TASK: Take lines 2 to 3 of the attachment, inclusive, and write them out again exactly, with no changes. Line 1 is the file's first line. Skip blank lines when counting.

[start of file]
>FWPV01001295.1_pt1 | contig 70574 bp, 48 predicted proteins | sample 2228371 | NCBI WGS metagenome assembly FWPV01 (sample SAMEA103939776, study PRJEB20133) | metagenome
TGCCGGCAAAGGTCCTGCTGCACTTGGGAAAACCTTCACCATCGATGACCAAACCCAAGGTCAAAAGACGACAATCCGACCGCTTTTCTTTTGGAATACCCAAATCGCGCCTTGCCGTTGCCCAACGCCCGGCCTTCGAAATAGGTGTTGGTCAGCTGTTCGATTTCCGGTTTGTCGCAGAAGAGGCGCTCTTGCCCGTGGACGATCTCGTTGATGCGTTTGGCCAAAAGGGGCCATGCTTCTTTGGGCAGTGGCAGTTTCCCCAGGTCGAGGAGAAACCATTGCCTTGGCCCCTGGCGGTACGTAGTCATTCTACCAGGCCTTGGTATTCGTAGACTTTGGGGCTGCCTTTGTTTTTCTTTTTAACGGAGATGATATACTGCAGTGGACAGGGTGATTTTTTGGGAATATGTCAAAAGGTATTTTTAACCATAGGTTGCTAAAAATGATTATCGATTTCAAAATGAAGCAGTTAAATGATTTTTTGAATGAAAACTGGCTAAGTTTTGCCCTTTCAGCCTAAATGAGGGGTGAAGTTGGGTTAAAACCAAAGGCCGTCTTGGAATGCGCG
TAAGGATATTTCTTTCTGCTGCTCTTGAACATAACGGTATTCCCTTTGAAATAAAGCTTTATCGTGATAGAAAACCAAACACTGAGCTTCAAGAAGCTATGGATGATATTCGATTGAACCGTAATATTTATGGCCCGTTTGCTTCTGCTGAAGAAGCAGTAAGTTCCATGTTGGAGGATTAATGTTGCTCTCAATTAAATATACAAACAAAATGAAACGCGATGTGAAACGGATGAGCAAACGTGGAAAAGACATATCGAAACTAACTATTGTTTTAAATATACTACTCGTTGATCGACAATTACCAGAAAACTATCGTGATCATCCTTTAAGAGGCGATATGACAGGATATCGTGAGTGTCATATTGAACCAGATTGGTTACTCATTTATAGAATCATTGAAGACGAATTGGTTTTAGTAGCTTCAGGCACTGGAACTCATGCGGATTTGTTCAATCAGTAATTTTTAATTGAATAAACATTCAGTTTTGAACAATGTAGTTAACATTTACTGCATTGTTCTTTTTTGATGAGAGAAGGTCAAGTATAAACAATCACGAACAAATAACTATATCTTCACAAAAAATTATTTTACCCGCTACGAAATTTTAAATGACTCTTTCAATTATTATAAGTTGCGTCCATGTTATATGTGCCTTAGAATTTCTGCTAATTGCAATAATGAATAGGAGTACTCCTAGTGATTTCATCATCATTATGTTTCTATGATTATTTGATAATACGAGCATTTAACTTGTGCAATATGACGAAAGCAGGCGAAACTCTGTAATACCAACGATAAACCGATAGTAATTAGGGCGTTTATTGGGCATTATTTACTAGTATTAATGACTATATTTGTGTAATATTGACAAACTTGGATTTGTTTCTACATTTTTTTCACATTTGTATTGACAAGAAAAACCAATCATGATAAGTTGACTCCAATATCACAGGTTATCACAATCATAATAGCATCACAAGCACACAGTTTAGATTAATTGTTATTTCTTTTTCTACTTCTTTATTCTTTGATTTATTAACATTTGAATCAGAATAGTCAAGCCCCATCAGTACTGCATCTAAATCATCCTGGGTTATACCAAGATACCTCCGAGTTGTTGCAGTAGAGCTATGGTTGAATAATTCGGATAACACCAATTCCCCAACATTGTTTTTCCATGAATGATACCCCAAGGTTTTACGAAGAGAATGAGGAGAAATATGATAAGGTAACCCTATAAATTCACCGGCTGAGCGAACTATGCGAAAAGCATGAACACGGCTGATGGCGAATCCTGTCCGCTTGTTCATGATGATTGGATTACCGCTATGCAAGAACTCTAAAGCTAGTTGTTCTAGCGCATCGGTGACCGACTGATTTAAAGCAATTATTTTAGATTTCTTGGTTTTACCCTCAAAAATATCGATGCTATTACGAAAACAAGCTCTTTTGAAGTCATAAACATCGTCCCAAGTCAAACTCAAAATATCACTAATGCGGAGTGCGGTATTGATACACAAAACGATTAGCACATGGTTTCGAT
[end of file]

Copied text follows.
TGCCGGCAAAGGTCCTGCTGCACTTGGGAAAACCTTCACCATCGATGACCAAACCCAAGGTCAAAAGACGACAATCCGACCGCTTTTCTTTTGGAATACCCAAATCGCGCCTTGCCGTTGCCCAACGCCCGGCCTTCGAAATAGGTGTTGGTCAGCTGTTCGATTTCCGGTTTGTCGCAGAAGAGGCGCTCTTGCCCGTGGACGATCTCGTTGATGCGTTTGGCCAAAAGGGGCCATGCTTCTTTGGGCAGTGGCAGTTTCCCCAGGTCGAGGAGAAACCATTGCCTTGGCCCCTGGCGGTACGTAGTCATTCTACCAGGCCTTGGTATTCGTAGACTTTGGGGCTGCCTTTGTTTTTCTTTTTAACGGAGATGATATACTGCAGTGGACAGGGTGATTTTTTGGGAATATGTCAAAAGGTATTTTTAACCATAGGTTGCTAAAAATGATTATCGATTTCAAAATGAAGCAGTTAAATGATTTTTTGAATGAAAACTGGCTAAGTTTTGCCCTTTCAGCCTAAATGAGGGGTGAAGTTGGGTTAAAACCAAAGGCCGTCTTGGAATGCGCG
TAAGGATATTTCTTTCTGCTGCTCTTGAACATAACGGTATTCCCTTTGAAATAAAGCTTTATCGTGATAGAAAACCAAACACTGAGCTTCAAGAAGCTATGGATGATATTCGATTGAACCGTAATATTTATGGCCCGTTTGCTTCTGCTGAAGAAGCAGTAAGTTCCATGTTGGAGGATTAATGTTGCTCTCAATTAAATATACAAACAAAATGAAACGCGATGTGAAACGGATGAGCAAACGTGGAAAAGACATATCGAAACTAACTATTGTTTTAAATATACTACTCGTTGATCGACAATTACCAGAAAACTATCGTGATCATCCTTTAAGAGGCGATATGACAGGATATCGTGAGTGTCATATTGAACCAGATTGGTTACTCATTTATAGAATCATTGAAGACGAATTGGTTTTAGTAGCTTCAGGCACTGGAACTCATGCGGATTTGTTCAATCAGTAATTTTTAATTGAATAAACATTCAGTTTTGAACAATGTAGTTAACATTTACTGCATTGTTCTTTTTTGATGAGAGAAGGTCAAGTATAAACAATCACGAACAAATAACTATATCTTCACAAAAAATTATTTTACCCGCTACGAAATTTTAAATGACTCTTTCAATTATTATAAGTTGCGTCCATGTTATATGTGCCTTAGAATTTCTGCTAATTGCAATAATGAATAGGAGTACTCCTAGTGATTTCATCATCATTATGTTTCTATGATTATTTGATAATACGAGCATTTAACTTGTGCAATATGACGAAAGCAGGCGAAACTCTGTAATACCAACGATAAACCGATAGTAATTAGGGCGTTTATTGGGCATTATTTACTAGTATTAATGACTATATTTGTGTAATATTGACAAACTTGGATTTGTTTCTACATTTTTTTCACATTTGTATTGACAAGAAAAACCAATCATGATAAGTTGACTCCAATATCACAGGTTATCACAATCATAATAGCATCACAAGCACACAGTTTAGATTAATTGTTATTTCTTTTTCTACTTCTTTATTCTTTGATTTATTAACATTTGAATCAGAATAGTCAAGCCCCATCAGTACTGCATCTAAATCATCCTGGGTTATACCAAGATACCTCCGAGTTGTTGCAGTAGAGCTATGGTTGAATAATTCGGATAACACCAATTCCCCAACATTGTTTTTCCATGAATGATACCCCAAGGTTTTACGAAGAGAATGAGGAGAAATATGATAAGGTAACCCTATAAATTCACCGGCTGAGCGAACTATGCGAAAAGCATGAACACGGCTGATGGCGAATCCTGTCCGCTTGTTCATGATGATTGGATTACCGCTATGCAAGAACTCTAAAGCTAGTTGTTCTAGCGCATCGGTGACCGACTGATTTAAAGCAATTATTTTAGATTTCTTGGTTTTACCCTCAAAAATATCGATGCTATTACGAAAACAAGCTCTTTTGAAGTCATAAACATCGTCCCAAGTCAAACTCAAAATATCACTAATGCGGAGTGCGGTATTGATACACAAAACGATTAGCACATGGTTTCGAT